A registration system may be provided, wherein instructions are only accepted by the computer system from pre-registered mobile devices. Registration of a device could be achieved by, for example, adding a registration code to the device name. Upon obtaining a device name including a registration code, the computer system would then store the associated device address in a list of registered device addresses. Subsequently, incoming instructions would be accepted only if the device address associated with the instruction appears on the list of registered device addresses.

When embodied as a voting system, the checking process described above to ensure that only one vote per device is counted in each voting round need not be provided, or may be modified. For example, it may be desirable to allow users to change their vote during the course of a voting round. In that case, the received instruction may be stored in the address store in addition to, and associated with, the device address. Then, if a subsequent instruction is received from the same device (i.e. with the same device address), then the stored instruction is overwritten with the subsequent instruction. At the end of the voting round, the stored instructions, which represent the most recent instructions of the users, are retrieved and evaluated.

The computer system used to receive and implement the instructions may be adapted to suit a given application. For example, the computer system may include more than one Bluetooth transceiver, and the transceivers may be distributed throughout an environment so that connections can be made to mobile devices in substantially any part of the space.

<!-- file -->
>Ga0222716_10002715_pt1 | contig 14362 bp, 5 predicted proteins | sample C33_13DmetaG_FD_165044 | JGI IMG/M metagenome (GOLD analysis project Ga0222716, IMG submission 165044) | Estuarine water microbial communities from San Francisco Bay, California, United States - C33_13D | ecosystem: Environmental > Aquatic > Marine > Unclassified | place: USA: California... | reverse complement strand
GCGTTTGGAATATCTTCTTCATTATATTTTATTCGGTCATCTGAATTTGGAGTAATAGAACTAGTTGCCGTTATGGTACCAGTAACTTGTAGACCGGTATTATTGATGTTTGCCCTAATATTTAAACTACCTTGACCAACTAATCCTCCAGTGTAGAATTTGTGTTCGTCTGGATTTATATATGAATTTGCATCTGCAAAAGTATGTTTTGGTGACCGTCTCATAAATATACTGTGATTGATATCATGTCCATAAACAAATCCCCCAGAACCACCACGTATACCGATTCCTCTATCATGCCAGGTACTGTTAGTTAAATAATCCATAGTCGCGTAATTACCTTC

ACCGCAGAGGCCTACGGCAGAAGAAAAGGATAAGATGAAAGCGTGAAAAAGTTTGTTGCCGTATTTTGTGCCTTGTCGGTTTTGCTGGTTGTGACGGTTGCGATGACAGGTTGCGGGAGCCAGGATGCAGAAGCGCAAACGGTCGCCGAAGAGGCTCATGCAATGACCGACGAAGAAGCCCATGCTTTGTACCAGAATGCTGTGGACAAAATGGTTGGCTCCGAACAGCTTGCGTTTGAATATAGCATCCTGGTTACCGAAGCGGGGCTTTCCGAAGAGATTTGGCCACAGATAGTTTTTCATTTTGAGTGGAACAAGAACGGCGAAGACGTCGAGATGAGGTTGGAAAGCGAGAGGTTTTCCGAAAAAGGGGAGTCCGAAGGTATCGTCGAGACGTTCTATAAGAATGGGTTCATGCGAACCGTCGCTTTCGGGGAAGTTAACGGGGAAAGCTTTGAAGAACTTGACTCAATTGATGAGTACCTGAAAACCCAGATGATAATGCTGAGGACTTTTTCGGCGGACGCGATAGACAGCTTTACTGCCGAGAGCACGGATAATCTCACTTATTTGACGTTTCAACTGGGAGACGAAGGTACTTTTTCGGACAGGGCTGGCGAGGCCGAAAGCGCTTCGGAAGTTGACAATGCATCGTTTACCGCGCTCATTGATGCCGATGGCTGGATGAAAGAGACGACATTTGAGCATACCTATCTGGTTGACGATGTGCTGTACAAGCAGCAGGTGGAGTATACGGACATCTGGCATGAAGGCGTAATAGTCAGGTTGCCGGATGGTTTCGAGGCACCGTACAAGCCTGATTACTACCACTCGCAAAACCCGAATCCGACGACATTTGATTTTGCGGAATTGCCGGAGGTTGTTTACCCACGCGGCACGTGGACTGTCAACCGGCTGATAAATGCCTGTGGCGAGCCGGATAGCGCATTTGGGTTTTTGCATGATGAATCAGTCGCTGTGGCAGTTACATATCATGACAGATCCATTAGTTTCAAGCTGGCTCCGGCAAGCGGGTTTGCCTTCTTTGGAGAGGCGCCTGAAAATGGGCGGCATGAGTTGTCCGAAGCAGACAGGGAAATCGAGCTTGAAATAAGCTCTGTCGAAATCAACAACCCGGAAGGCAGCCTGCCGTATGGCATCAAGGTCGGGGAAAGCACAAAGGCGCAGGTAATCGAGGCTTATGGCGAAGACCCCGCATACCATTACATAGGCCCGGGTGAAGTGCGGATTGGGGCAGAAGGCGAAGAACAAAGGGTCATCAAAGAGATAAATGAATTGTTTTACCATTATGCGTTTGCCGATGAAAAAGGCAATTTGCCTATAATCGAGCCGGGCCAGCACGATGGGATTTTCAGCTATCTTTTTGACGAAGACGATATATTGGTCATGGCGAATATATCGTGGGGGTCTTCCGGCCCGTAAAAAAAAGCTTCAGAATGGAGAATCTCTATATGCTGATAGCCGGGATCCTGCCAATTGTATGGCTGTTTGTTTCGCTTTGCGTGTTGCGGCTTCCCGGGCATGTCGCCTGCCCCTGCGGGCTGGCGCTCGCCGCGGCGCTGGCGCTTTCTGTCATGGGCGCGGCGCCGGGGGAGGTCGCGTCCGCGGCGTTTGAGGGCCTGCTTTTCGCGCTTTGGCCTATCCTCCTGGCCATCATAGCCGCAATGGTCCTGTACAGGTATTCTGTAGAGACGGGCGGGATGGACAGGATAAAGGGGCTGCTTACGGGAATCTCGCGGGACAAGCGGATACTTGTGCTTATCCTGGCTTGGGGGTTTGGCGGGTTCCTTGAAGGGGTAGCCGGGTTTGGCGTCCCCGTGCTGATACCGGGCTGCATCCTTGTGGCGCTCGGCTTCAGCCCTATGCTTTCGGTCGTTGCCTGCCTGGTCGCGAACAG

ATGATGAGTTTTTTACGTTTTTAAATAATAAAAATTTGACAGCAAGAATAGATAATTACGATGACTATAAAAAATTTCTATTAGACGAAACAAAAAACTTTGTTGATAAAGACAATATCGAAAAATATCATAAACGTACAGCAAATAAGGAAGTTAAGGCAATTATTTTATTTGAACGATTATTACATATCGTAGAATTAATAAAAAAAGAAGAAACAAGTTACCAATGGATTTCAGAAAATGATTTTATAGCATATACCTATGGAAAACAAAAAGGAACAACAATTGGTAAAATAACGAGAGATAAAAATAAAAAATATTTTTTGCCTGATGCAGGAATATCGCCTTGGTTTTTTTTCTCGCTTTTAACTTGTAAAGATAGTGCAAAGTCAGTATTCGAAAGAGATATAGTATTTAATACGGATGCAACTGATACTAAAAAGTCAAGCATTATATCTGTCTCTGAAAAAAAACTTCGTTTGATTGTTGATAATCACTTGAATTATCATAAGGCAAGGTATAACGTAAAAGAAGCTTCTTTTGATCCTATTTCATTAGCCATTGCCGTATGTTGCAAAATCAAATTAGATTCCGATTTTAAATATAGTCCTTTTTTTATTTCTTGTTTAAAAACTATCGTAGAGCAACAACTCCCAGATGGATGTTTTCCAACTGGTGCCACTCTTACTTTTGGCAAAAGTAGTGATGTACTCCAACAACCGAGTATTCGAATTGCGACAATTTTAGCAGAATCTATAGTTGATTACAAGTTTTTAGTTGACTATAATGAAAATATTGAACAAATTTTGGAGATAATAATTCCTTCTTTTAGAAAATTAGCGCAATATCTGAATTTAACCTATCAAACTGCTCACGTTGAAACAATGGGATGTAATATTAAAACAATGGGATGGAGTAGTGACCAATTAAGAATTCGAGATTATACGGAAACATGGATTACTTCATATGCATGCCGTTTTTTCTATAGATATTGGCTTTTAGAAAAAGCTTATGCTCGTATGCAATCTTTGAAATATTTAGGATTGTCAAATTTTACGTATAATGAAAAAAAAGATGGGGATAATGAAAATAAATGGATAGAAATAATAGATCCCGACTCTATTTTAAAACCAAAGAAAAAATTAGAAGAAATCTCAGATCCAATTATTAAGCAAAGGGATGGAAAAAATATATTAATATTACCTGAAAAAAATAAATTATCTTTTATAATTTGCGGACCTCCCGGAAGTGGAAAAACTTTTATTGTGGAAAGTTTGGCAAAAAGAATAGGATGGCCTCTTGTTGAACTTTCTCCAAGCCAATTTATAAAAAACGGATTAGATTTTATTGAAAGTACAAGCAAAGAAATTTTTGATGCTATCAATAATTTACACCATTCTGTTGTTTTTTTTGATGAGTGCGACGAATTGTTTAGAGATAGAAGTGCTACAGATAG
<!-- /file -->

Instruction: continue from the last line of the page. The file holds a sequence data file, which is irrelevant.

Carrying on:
It is expected that instructions will be obtained from a plurality of mobile devices in each voting round. In the Bluetooth standard, the discovery process allows the discovery of several devices in one operation and therefore a plurality of device names and addresses can be readily obtained. The computer system may be arranged to process the device names sequentially or in parallel.

Although only one transceiver is shown in FIG. 1, it is conceivable that the computer system could receive instructions from a plurality of Bluetooth transceivers. In this case, device discovery and the sending of acknowledgement messages could be performed in parallel on all transceivers, or sequentially across the transceivers. It will be appreciated that a plurality of Bluetooth transceivers could be provided to extend one or more of the range, speed and accuracy of the discovery process, compared to a single Bluetooth transceiver.

If no acknowledgement message is required, it will be understood that the instructions can be delivered during the discovery process alone, and no further data need be passed between the mobile device and the computer system.

The present invention need not be embodied as a voting system for music. Many other applications of the invention can be contemplated. For example, the invention may be used to control computer-controlled environmental variables, such as lighting, temperature and so on. Taking a temperature-control system in an enclosed public space as an example, the system could take into account the preferences of the occupants of the space by evaluating instructions such as ‘too hot’ or ‘too cold’. In another embodiment, the system could be set up to respond only to instructions from one or more pre-registered devices.

Generally, therefore, in one embodiment the present invention provides a system and method for sending instructions to a computer system which are accessible and convenient for individuals who possess a suitable mobile device.

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Classifications
U.S. Classification709/204, 725/24, 455/41.2, 455/557, 709/203
International ClassificationG06F15/16, G06Q30/00
Cooperative ClassificationG06Q30/02, G07C13/00
European ClassificationG06Q30/02, G07C13/00